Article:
This award-winning site is one of the best Canadian-designed kids’ sites about the environment, and it’s run by Earth Day Canada. Its bank of simple games for primary school-aged children are among the few activities online suitable for the very young. They can catch fish with a blue heron, sing along with frogs, and learn to avoid polluting. Older kids can write articles for the EcoReporter online newspaper and get homework help on biodiversity, climate change, energy issues and more.
The Green Squad
A great way to get youngsters to think about what they can do to make their schools greener, improbably brought to you by the
National Resources Defense Council in the U.S. In a series of comic strip-style animations, a group of funky students walk you through their school building and invite you to use your mouse to detect enviro-crimes that can be eliminated.
World Wildlife Fund polar bear tracker (wwf.ca)
As the polar bear becomes the poster child for global warming, budding environmentalists can track three female polar bears as they navigate the Hudson Bay. Includes links to other polar bear news and video clips. Check out the Canon Kid Zone food chain and constellation games.
CBC, 11:30 a.m. ET weekdays
This Australian-Canadian coproduction styles itself as “the first green living show for preschoolers.” Dirtgirl is a sassy, gumboot-wearing tomboy who tends her garden with help from a brace of colourful insect and avian amigos. She and her helpers use songs and stunts to teach kids about green living and eating healthy. It just might be the best green show out there, and it’s all tied up in such a bright, bouncy package that the little ones won’t even realize it’s good for them.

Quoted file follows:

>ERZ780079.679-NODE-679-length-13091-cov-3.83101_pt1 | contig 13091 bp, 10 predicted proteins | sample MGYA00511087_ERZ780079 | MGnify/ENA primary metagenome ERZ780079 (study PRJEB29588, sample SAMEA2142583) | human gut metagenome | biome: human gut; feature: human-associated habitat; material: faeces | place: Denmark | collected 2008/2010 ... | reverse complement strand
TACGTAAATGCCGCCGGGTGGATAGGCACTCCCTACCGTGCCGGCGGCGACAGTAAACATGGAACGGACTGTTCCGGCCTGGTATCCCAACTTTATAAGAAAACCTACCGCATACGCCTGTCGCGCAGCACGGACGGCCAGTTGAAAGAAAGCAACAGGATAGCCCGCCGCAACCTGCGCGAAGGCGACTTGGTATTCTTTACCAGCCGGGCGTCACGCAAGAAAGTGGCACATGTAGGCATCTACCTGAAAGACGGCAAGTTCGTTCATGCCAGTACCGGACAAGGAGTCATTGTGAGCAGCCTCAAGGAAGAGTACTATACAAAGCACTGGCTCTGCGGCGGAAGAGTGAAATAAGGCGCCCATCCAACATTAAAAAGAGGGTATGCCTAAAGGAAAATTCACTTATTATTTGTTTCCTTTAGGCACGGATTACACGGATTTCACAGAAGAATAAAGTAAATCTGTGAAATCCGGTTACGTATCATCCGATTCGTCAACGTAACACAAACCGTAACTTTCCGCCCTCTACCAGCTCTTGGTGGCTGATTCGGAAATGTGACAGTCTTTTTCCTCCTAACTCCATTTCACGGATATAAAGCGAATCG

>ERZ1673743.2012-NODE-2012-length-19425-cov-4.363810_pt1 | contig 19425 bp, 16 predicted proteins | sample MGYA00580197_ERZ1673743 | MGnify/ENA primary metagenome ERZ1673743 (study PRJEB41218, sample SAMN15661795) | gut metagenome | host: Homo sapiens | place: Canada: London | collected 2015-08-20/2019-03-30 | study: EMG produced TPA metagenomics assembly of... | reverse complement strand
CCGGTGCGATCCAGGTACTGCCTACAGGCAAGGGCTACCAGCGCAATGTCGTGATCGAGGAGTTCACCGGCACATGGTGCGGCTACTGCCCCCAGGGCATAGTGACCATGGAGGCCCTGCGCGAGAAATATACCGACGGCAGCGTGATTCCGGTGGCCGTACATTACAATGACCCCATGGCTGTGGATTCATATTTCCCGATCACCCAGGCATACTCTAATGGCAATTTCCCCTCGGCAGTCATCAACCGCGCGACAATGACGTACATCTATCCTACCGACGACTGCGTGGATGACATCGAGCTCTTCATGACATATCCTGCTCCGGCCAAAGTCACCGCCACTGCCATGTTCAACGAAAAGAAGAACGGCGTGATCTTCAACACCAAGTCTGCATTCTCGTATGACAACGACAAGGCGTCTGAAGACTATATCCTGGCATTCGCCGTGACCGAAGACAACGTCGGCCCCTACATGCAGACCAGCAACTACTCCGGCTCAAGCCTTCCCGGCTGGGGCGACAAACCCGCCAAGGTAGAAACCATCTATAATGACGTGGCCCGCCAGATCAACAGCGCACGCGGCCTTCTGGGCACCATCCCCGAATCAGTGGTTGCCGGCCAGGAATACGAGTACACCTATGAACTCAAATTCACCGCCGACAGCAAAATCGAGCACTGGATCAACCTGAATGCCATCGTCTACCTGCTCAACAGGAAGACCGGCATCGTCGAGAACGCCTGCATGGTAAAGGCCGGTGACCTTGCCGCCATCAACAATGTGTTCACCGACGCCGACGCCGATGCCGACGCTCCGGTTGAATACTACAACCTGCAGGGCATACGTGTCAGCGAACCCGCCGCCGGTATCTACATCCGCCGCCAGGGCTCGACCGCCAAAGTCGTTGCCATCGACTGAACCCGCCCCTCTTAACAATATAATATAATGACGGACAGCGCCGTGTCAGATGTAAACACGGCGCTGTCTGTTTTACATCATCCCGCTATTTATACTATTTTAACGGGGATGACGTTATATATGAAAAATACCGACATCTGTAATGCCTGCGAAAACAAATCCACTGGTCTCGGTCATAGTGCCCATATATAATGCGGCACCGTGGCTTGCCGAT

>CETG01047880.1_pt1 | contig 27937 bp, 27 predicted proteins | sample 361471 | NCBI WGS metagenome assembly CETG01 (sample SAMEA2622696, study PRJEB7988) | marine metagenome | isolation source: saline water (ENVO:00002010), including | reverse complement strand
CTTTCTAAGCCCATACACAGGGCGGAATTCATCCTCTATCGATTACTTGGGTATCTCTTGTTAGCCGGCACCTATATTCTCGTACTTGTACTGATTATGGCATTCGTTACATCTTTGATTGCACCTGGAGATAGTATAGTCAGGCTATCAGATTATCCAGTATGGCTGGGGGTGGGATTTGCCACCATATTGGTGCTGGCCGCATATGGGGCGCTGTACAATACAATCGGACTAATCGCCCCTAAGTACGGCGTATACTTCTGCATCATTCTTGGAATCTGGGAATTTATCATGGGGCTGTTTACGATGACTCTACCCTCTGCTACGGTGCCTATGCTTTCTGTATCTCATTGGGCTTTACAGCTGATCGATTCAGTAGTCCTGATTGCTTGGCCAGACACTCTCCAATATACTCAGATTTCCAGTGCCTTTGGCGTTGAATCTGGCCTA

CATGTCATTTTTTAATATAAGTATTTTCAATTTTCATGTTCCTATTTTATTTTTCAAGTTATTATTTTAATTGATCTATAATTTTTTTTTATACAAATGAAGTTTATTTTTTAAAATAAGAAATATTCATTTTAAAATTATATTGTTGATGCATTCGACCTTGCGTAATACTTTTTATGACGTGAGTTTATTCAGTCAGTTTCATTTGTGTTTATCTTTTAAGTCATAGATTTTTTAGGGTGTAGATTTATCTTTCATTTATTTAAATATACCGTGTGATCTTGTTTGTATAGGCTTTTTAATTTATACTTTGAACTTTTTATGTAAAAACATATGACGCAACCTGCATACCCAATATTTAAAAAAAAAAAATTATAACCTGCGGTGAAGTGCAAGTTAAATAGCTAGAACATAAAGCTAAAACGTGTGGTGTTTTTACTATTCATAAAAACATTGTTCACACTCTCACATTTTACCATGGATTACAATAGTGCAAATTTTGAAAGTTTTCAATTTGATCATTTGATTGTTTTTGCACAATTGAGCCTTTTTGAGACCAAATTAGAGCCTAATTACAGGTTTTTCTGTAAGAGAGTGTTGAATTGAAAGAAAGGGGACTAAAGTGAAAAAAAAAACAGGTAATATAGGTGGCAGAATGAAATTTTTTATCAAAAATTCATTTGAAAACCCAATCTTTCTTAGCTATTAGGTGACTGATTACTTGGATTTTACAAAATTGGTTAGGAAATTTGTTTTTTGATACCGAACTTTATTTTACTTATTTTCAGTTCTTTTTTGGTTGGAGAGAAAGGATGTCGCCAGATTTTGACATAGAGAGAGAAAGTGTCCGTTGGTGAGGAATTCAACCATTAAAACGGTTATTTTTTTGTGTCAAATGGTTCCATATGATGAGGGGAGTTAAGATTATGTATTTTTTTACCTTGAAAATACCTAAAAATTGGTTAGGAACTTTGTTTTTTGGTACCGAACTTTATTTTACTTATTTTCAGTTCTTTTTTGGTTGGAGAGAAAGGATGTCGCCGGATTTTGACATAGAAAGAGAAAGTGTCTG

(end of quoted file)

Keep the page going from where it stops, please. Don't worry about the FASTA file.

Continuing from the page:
CBC, 7:00 a.m. ET weekdays
gets and computer animated merchandising opportunities, an old-fashioned kids’ craft show seems downright radical. Artzooka aims to wake up four- to eight-year-olds to the potential of objects that are already kicking around. Peppy host Jeremie’s instructions on how to make a table lamp out of dried
orange slices, or a train from the contents of a doctor’s consulting room, underscores the green
imperative to reuse and recycle.
Earth Day on
Friday, April 22
Disney’s specialty channel for pre-schoolers marks Earth Day with a marathon of environmentally-themed episodes from series including Handy Manny, Special Agent Oso, and Imagination
In his new book How Bad Are Bananas?: The Carbon Footprint of Everything, British author Mike Berners-Lee estimates a new 21.5-inch iMac desktop puts 113 grams of greenhouse gas into the environment for every hour of surfing. Laptops are better, and be sure to turn it off and unplug it when you’re done.
Green fact The National Research Defence Council reports that video game
consoles in the U.S. consume 16 billion kWh/year, enough to power the city of San Diego,
Calif. Be sure your kids turn off the console when not in use.
Green fact Berners-Lee estimates that a 32-inch LCD flat screen generates 32 kilograms of greenhouse gas into the atmosphere every year. Almost half of that is generated while the set is switched off and in standby mode. Use a power bar or unplug your TV when you’re not watching.
By Andrew Borkowski|
February 15, 2011